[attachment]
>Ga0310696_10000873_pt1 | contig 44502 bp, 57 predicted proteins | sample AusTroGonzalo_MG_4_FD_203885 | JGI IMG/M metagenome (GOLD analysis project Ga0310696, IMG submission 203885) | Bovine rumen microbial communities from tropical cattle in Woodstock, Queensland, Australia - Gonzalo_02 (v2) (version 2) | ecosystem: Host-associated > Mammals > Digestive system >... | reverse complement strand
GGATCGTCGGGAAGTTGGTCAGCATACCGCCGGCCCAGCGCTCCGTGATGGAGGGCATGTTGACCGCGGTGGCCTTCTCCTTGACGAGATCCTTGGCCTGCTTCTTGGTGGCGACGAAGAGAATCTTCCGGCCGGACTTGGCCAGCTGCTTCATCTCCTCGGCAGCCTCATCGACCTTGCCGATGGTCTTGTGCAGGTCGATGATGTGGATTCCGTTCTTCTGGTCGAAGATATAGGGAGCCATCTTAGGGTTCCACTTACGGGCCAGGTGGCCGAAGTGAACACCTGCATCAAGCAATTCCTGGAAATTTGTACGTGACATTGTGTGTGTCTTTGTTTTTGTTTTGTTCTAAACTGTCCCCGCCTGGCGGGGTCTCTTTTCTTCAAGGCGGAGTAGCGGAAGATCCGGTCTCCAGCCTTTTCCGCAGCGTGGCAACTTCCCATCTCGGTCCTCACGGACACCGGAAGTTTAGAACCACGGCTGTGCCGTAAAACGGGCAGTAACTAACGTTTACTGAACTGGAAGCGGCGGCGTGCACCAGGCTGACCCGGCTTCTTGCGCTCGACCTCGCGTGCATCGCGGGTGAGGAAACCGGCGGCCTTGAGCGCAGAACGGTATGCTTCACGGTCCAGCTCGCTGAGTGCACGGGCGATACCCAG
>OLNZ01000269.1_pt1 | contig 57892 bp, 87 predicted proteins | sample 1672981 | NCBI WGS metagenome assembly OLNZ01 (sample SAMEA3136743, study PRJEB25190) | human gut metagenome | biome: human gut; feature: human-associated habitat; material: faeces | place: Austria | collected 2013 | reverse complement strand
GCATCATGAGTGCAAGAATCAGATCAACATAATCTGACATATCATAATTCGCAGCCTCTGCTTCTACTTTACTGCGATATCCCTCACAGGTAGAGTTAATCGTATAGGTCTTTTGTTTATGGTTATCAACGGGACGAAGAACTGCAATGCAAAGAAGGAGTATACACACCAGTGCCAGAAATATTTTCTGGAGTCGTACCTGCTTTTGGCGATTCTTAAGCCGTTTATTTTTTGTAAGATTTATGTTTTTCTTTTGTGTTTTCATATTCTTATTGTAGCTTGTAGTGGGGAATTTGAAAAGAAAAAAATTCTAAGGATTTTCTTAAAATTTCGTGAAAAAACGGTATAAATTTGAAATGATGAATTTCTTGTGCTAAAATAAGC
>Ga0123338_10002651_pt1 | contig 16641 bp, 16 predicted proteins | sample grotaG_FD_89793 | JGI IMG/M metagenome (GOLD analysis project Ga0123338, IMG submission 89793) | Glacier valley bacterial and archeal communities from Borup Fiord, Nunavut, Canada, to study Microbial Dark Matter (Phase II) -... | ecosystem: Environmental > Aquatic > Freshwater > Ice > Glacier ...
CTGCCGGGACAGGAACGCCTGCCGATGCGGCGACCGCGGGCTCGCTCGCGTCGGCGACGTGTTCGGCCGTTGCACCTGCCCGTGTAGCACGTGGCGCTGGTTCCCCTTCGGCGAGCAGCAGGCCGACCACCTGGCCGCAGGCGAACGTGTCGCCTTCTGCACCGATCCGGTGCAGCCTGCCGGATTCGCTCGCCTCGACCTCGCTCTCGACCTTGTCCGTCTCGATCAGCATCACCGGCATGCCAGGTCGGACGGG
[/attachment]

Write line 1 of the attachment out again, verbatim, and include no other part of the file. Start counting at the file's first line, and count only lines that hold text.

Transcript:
>Ga0310696_10000873_pt1 | contig 44502 bp, 57 predicted proteins | sample AusTroGonzalo_MG_4_FD_203885 | JGI IMG/M metagenome (GOLD analysis project Ga0310696, IMG submission 203885) | Bovine rumen microbial communities from tropical cattle in Woodstock, Queensland, Australia - Gonzalo_02 (v2) (version 2) | ecosystem: Host-associated > Mammals > Digestive system >... | reverse complement strand